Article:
The second coming of Keith Earls

After a man of the match performance against Romania, Keith Earls has every reason to feel good about life right now but the Ireland wing has admitted that life at the World Cup can be tough, with a young family back at home.

Father of two Earls turns 28 on Friday, four years to the day since he scored two tries in a crucial victory in New Zealand that confirmed Ireland as World Cup pool winners for the first time in six attempts.

The opposition that day in Dunedin was Italy, the same team he hopes to face at London’s Olympic Stadium on Sunday as Joe Schmidt’s side bids to qualify for the last eight at the earliest opportunity with three wins from three.

And with the Irish management looking to field its strongest possible side for the clash with their Six Nations rivals, Earls’s form suggests he is a shoo-in for the left-wing berth.

Two tries against Romania last weekend pulled him level with Brian O’Driscoll on seven as Ireland’s top World Cup try scorer but while he admitted that surpassing the legendary number 13 was not a motivating factor, his family very much was.

Earls and fiancee Edel McGee welcomed their second child into the world in May and doing his best for daughters Ella May, born in 2013, and new arrival Laurie are what really makes the Munster star tick.

“Yeah, it’s very tough,” Earls said of camp life away from family, “but it’s also motivating, you know? It’s probably something that motivates me the most; this is my job, I’m out here keeping the wolf from the door and that kind of motivates you.

“You have Facetime and stuff too, it makes it a bit easier but you do miss the hugs and that. But when you’ve a good woman at home it makes it a lot easier.”

Earls’s rugby is certainly looking after itself right now and for the last nearly 10 months since he returned to Munster colours from a five-month knee injury lay-off.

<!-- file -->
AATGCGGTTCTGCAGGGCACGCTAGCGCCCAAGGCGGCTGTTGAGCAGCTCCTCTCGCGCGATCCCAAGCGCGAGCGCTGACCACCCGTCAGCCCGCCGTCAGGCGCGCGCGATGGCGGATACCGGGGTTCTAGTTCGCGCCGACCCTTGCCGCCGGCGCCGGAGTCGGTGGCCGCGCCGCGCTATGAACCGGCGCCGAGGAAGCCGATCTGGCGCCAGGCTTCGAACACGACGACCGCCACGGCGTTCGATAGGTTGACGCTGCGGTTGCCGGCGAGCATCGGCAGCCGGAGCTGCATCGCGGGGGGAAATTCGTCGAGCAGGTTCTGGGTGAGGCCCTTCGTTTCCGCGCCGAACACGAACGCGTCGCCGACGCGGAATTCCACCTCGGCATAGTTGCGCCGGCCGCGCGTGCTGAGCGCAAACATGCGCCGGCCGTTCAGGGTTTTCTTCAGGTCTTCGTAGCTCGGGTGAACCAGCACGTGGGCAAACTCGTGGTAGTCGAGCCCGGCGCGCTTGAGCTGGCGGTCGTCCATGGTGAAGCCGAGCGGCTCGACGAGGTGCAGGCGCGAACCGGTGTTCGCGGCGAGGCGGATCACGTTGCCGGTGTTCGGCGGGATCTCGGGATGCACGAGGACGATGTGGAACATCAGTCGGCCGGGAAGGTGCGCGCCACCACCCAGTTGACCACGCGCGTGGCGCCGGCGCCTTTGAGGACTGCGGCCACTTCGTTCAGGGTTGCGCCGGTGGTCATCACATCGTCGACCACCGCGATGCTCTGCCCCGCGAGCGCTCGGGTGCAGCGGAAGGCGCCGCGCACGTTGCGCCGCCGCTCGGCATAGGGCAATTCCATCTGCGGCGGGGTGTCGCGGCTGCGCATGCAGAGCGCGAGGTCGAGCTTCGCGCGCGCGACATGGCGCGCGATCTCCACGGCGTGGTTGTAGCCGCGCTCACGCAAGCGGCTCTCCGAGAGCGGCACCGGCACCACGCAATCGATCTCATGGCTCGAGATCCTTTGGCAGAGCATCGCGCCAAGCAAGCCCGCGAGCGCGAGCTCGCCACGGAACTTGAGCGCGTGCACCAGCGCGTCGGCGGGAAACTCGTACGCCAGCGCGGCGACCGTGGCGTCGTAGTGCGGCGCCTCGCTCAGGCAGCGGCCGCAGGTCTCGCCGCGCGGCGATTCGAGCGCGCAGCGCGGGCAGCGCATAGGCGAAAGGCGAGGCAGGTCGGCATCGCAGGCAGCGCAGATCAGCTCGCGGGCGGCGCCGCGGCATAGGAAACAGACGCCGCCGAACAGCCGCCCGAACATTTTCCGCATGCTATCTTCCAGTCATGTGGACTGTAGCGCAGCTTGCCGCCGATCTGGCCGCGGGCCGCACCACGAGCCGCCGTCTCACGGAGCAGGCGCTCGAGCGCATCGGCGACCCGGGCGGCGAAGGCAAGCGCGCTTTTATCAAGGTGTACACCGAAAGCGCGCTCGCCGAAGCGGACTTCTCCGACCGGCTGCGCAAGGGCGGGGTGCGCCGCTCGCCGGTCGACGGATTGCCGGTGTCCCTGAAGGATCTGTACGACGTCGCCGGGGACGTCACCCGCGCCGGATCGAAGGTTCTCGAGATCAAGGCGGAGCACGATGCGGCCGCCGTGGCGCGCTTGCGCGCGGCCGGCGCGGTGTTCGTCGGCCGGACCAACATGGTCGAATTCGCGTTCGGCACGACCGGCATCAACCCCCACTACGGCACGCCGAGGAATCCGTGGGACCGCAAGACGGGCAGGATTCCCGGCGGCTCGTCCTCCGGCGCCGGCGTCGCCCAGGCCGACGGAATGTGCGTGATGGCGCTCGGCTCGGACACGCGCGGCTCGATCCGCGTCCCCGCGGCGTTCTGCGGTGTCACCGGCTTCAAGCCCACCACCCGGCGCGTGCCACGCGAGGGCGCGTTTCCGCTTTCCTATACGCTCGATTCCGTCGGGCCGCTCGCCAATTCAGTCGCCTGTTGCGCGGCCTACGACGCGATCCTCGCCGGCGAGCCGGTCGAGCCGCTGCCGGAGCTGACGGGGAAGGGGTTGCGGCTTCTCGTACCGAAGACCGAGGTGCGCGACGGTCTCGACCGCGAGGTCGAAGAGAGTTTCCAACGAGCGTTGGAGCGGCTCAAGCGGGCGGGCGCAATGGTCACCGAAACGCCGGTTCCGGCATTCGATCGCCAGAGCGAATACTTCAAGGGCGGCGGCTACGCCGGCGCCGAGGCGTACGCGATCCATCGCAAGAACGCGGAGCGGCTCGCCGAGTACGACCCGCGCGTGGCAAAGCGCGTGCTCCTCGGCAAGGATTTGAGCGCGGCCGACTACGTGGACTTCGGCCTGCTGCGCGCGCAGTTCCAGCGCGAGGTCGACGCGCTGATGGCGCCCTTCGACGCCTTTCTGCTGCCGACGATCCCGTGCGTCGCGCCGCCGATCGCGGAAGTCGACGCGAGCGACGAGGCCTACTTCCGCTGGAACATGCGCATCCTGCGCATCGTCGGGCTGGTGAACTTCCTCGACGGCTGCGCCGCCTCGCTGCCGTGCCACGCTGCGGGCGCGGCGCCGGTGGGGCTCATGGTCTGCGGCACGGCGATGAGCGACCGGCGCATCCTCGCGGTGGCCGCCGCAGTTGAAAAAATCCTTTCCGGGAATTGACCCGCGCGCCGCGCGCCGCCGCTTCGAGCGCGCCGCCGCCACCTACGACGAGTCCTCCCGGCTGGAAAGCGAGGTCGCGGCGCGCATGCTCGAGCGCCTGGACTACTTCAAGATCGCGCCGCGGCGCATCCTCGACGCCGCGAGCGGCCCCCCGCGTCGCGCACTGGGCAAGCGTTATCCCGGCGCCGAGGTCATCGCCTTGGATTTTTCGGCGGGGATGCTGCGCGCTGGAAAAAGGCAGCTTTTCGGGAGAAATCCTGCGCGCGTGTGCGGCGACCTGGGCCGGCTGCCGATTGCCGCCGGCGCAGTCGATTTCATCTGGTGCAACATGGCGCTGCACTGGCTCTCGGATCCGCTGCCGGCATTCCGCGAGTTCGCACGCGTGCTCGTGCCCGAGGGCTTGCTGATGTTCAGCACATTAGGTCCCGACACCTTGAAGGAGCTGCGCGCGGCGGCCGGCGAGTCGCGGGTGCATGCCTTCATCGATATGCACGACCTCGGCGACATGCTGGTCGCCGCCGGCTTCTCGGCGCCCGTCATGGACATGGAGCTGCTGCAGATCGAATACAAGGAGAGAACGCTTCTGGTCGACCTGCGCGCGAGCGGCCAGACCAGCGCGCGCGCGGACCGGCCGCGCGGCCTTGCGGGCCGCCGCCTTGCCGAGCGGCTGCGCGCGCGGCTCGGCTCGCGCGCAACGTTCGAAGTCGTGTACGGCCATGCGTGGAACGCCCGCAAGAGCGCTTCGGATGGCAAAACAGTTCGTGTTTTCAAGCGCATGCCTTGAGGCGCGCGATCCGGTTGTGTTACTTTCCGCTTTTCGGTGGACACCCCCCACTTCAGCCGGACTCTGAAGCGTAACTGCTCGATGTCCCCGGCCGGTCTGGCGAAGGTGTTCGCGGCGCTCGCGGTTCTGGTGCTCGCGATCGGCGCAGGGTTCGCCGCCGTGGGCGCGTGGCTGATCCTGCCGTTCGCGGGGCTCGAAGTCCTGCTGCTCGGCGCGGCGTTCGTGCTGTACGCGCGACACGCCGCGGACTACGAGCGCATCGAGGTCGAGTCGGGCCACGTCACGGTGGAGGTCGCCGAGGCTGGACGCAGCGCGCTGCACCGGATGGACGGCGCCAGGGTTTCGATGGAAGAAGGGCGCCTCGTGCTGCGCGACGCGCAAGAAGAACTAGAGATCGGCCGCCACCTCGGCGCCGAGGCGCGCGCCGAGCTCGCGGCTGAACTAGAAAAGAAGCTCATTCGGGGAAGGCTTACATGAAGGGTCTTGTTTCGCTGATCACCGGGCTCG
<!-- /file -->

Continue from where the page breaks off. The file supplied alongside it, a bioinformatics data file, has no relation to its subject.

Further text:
Confidence is sky high and selection for the World Cup appears to have sent his morale through the roof, his performances in the green of Ireland making him a standout among a highly competitive group of back three players in the squad.

“I’ve been enjoying this since January,” he said. “I’m enjoying being back playing and being injury-free. It’s been good, thank God, it’s been great. I’m just focusing on myself. Focusing on my strengths and not focusing on trying to be like other players or anything like that.

“Obviously the big focus is on my body. I’m 24-7 trying to look after it. I’ve no niggles, I’ve nothing, which is great. I’m getting my work done early in the week regarding our moves and stuff, our game-plan, and I just seem more relaxed at the weekend.”

For someone who has had as many injury problems as Earls, the wing can be forgiven for not taking his wellness for granted and that manifests itself in a strenuous prehab routine before each game and a more tailored strength and conditioning programme.

“Recovery and rehab in the gym, looking after the knees, working with the physios even when there’s nothing sore to just keep on top of stuff.

“I haven’t bulked up or anything like that. I don’t lift as heavy as I can anymore, or that I used to be able to in the gym. I was lifting big weights in the gym years ago trying to get up to 94/95 kg and I kept breaking down.

“So we’ve spoken to the lads in Munster and spoken to Jason (Cowman, Ireland’s S&C coach) and we found a programme that’s good for me. It might be just doing one weights session a week and then the rest of the time is on the rehab and looking after myself.”

More powerful and as quick off the blocks as ever, Earls showcased his pace to great effect at Wembley last weekend, kick-starting the move that led to Tommy Bowe’s opening try after a great aerial take and charge, receiving Simon Zebo’s excellent skip pass on the 22 to race home for his first try and then sprinting onto Eoin Reddan’s sliding kick to pounce for his second.

“I’m happy with my speed,” he said. “Some fellas kind of taper off, they might lose a small bit of acceleration but I thank my genes that I’m still holding onto it.

“The confidence I get from my body holding up is great. I try not let myself get ahead of myself when I’m playing well, it was maybe something I was doing when I was younger, maybe getting ahead of myself.

“I’m just constantly living in the moment now.”


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